US3385318A - Inlet fitting for pressurized fluid systems - Google Patents

Inlet fitting for pressurized fluid systems Download PDF

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Publication number
US3385318A
US3385318A US51421765A US3385318A US 3385318 A US3385318 A US 3385318A US 51421765 A US51421765 A US 51421765A US 3385318 A US3385318 A US 3385318A
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gauge
cap
fitting
body
valve
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Eugene L Kilbourn
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Progressive Dynamics Inc
Progressive Dynamics
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Progressive Dynamics
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    • GPHYSICS
    • G01MEASURING; TESTING
    • G01LMEASURING FORCE, STRESS, TORQUE, WORK, MECHANICAL POWER, MECHANICAL EFFICIENCY, OR FLUID PRESSURE
    • G01L19/00Details of, or accessories for, apparatus for measuring steady or quasi-steady pressure of a fluent medium insofar as such details or accessories are not special to particular types of pressure gauges
    • G01L19/0007Fluidic connecting means
    • FMECHANICAL ENGINEERING; LIGHTING; HEATING; WEAPONS; BLASTING
    • F16ENGINEERING ELEMENTS AND UNITS; GENERAL MEASURES FOR PRODUCING AND MAINTAINING EFFECTIVE FUNCTIONING OF MACHINES OR INSTALLATIONS; THERMAL INSULATION IN GENERAL
    • F16LPIPES; JOINTS OR FITTINGS FOR PIPES; SUPPORTS FOR PIPES, CABLES OR PROTECTIVE TUBING; MEANS FOR THERMAL INSULATION IN GENERAL
    • F16L55/00Devices or appurtenances for use in, or in connection with, pipes or pipe systems
    • YGENERAL TAGGING OF NEW TECHNOLOGICAL DEVELOPMENTS; GENERAL TAGGING OF CROSS-SECTIONAL TECHNOLOGIES SPANNING OVER SEVERAL SECTIONS OF THE IPC; TECHNICAL SUBJECTS COVERED BY FORMER USPC CROSS-REFERENCE ART COLLECTIONS [XRACs] AND DIGESTS
    • Y10TECHNICAL SUBJECTS COVERED BY FORMER USPC
    • Y10TTECHNICAL SUBJECTS COVERED BY FORMER US CLASSIFICATION
    • Y10T137/00Fluid handling
    • Y10T137/8158With indicator, register, recorder, alarm or inspection means
    • Y10T137/8326Fluid pressure responsive indicator, recorder or alarm
    • YGENERAL TAGGING OF NEW TECHNOLOGICAL DEVELOPMENTS; GENERAL TAGGING OF CROSS-SECTIONAL TECHNOLOGIES SPANNING OVER SEVERAL SECTIONS OF THE IPC; TECHNICAL SUBJECTS COVERED BY FORMER USPC CROSS-REFERENCE ART COLLECTIONS [XRACs] AND DIGESTS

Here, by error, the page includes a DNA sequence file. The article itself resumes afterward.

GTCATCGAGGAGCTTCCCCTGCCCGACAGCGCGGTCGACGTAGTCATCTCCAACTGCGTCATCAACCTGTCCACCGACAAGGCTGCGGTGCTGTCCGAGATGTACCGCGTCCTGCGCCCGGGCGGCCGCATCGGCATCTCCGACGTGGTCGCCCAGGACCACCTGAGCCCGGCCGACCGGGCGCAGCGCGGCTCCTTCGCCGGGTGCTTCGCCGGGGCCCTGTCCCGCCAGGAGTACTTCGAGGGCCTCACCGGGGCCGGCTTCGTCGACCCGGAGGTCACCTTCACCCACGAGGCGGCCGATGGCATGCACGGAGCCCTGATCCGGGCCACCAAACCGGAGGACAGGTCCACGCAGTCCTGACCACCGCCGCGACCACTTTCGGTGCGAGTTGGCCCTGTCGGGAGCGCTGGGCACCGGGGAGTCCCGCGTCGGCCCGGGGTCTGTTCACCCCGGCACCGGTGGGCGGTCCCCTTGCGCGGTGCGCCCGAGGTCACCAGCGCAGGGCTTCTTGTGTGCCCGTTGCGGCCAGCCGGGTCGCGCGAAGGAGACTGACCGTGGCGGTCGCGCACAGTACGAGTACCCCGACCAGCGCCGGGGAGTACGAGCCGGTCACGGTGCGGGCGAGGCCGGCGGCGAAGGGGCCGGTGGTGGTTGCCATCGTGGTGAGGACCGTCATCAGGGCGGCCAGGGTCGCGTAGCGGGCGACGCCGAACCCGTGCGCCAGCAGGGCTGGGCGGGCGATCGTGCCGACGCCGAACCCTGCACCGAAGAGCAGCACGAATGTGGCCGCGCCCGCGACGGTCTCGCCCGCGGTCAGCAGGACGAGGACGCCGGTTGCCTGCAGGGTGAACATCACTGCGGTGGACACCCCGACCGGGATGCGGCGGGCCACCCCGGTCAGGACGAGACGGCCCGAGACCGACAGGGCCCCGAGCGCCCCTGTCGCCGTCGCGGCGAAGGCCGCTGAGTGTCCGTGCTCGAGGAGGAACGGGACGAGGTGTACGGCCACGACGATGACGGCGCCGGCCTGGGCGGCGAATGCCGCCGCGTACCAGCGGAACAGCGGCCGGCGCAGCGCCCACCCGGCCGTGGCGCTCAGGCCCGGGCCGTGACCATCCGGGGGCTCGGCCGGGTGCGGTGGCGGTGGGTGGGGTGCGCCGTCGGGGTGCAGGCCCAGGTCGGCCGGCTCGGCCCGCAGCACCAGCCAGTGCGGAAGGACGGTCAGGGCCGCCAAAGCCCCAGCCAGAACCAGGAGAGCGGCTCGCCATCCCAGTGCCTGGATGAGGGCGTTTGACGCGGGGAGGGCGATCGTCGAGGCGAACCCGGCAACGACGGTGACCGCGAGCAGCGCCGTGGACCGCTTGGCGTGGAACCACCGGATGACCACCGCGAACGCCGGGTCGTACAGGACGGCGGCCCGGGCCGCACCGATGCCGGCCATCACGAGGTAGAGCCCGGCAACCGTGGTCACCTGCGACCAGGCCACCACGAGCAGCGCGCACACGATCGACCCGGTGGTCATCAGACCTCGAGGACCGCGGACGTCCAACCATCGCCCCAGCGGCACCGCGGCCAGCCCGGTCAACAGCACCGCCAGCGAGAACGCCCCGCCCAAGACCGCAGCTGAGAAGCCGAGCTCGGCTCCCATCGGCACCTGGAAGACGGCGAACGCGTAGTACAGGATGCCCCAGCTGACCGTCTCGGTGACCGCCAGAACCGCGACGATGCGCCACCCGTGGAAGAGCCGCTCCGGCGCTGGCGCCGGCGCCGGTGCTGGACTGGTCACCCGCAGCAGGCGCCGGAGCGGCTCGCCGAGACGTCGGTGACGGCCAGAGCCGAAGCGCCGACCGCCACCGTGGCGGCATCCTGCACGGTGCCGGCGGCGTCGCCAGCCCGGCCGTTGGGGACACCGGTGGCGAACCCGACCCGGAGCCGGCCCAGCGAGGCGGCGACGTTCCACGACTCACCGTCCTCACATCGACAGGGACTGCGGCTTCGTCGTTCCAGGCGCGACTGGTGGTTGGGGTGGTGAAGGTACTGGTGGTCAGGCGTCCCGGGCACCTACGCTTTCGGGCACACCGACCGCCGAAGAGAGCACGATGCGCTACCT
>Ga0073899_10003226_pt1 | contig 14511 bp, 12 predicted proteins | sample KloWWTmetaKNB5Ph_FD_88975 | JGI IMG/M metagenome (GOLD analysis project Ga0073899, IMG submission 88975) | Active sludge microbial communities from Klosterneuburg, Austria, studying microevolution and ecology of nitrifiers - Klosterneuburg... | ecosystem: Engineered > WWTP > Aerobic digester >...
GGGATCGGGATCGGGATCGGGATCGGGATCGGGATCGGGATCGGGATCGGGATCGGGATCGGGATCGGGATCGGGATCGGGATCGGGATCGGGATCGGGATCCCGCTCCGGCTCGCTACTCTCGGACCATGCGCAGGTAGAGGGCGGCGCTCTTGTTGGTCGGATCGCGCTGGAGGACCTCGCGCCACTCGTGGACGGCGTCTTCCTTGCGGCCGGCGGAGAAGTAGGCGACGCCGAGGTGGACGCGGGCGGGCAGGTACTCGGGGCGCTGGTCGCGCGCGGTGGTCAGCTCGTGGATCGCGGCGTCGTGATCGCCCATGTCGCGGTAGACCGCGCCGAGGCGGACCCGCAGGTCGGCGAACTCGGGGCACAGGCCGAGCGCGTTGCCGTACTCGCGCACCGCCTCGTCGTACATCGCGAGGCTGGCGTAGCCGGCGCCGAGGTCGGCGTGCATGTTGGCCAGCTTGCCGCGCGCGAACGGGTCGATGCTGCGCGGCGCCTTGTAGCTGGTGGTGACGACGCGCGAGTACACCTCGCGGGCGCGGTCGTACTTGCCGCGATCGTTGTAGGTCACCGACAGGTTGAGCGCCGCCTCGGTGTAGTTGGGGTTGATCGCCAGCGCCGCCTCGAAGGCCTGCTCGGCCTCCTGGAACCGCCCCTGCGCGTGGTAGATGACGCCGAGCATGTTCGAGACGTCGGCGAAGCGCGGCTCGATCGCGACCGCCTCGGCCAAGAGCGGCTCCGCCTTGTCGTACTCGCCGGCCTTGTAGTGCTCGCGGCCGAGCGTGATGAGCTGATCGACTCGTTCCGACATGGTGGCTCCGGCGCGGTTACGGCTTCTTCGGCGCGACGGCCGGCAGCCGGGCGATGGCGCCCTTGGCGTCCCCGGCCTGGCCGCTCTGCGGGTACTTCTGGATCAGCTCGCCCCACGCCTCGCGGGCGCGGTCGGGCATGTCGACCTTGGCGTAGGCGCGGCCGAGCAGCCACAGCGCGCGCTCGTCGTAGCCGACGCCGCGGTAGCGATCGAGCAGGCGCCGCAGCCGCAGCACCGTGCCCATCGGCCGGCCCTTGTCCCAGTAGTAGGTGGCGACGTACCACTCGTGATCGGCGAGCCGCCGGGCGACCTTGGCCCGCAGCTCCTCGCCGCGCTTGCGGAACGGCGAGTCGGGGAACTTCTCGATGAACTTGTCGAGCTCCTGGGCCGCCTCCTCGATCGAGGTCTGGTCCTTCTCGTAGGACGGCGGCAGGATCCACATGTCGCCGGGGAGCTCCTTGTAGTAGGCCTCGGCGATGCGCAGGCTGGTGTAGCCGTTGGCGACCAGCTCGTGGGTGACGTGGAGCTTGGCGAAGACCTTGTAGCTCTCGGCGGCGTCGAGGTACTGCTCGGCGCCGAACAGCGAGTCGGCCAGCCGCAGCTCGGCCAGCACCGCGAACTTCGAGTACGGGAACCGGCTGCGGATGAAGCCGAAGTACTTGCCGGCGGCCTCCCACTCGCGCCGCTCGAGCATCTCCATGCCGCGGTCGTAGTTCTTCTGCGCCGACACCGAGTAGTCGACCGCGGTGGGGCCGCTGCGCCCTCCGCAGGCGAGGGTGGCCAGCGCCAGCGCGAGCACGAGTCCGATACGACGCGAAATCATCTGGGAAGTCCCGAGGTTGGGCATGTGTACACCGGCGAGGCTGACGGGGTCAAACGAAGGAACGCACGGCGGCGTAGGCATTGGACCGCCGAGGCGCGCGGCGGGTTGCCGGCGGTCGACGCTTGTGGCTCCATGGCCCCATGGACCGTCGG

• Y10TECHNICAL SUBJECTS COVERED BY FORMER USPC
    • Y10TTECHNICAL SUBJECTS COVERED BY FORMER US CLASSIFICATION
    • Y10T137/00Fluid handling
    • Y10T137/8593Systems
    • Y10T137/86292System with plural openings, one a gas vent or access opening
    • Y10T137/86324Tank with gas vent and inlet or outlet
    • Y10T137/86332Vent and inlet or outlet in unitary mounting

Description

y 8, 1968 E. 1.. KILBOURN 3,385,318

INLET FITTING FOR PRESSURIZED FLUID SYSTEMS Filed Dec. 16, 1965 INVENTOR j EUGENE L.KILBOURN ATTORNEYS United States Patent 3,385,318 INLET FITTING FOR PRESSURIZED FLUID SYSTEMS Eugene L. Kilbourn, Marshall, Mich., assignor to Progressive Dynamics, Inc., Marshall, Micin, a corporation of Michigan Filed Dec. 16, 1965, Ser. No. 514,217 6 Claims. (Cl. 137-557) ABSTRACT OF THE DISCLOSURE An inlet fitting for pressurized fluid systems utilizing a removable cap having a pressure gauge incorporated therein whereby the gauge is readily viewed and is protected by the cap. Additionally, a simplified check valve is employed with the fitting and a pressure relief valve is mounted in the cap.

A basic object of the invention is to provide an inlet fitting for pressurized water systems wherein the fitting provides the support and mounting means for the-necessary appliances required with a pressurized system. Thus, the fitting in accord with the invention has associted therewith a pressure relief valve, a pressurizing valve, a pressurized water inlet and check valve assembly and a gauge to indicate the pressure Within the system.

Another object of the invention is to provide an inlet fitting for pressurized water systems which is of an attractive and utilitarian appearance and configuration and may be mounted upon the exterior of the structure employing the fluid system without unduly extending from the structure configuration.

A further object of the invention is to provide an inlet fitting for pressurized water systems wherein water may be easily poured into the fitting and wherein the pressurizing valve and the pressurized fluid inlet are readily accessible.

Another object of the invention is to provide an inlet fitting for pressurized water systems having a removable cap threaded upon the fitting inlet wherein the cap contains a pressure gauge, the gauge being so related to the cap that the cap protects the gauge from damage, and the fitting inlet being so disposed to the fitting mounting means that reading of the gauge face is easily accomplished.